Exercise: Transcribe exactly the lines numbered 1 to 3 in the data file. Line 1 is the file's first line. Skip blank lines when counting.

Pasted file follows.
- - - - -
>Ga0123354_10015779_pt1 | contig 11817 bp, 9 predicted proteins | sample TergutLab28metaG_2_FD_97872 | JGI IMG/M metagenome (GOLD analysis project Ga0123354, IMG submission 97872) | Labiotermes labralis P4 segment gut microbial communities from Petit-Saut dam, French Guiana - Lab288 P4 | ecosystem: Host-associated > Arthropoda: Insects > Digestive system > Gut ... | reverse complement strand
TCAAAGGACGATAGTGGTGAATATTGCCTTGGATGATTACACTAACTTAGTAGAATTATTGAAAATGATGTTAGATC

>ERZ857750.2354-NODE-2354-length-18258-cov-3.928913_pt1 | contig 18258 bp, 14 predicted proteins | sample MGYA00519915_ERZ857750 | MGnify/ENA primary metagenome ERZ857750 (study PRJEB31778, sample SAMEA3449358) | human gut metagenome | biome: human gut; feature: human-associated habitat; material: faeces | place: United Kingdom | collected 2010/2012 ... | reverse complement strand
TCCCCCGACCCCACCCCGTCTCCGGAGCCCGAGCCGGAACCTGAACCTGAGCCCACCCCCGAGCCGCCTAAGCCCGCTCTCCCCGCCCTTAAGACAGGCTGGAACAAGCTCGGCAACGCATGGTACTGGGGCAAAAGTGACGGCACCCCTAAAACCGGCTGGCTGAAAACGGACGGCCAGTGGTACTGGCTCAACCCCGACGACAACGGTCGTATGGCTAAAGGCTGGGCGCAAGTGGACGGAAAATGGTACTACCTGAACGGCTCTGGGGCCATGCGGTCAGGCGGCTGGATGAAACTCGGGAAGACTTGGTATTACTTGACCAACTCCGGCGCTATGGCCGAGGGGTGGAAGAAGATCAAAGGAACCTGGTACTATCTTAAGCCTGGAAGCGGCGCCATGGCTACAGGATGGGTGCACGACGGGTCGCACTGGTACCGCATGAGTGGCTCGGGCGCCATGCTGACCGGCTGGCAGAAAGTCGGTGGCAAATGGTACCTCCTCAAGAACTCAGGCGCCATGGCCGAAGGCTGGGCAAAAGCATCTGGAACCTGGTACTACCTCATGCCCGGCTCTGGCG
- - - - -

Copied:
>Ga0123354_10015779_pt1 | contig 11817 bp, 9 predicted proteins | sample TergutLab28metaG_2_FD_97872 | JGI IMG/M metagenome (GOLD analysis project Ga0123354, IMG submission 97872) | Labiotermes labralis P4 segment gut microbial communities from Petit-Saut dam, French Guiana - Lab288 P4 | ecosystem: Host-associated > Arthropoda: Insects > Digestive system > Gut ... | reverse complement strand
TCAAAGGACGATAGTGGTGAATATTGCCTTGGATGATTACACTAACTTAGTAGAATTATTGAAAATGATGTTAGATC

>ERZ857750.2354-NODE-2354-length-18258-cov-3.928913_pt1 | contig 18258 bp, 14 predicted proteins | sample MGYA00519915_ERZ857750 | MGnify/ENA primary metagenome ERZ857750 (study PRJEB31778, sample SAMEA3449358) | human gut metagenome | biome: human gut; feature: human-associated habitat; material: faeces | place: United Kingdom | collected 2010/2012 ... | reverse complement strand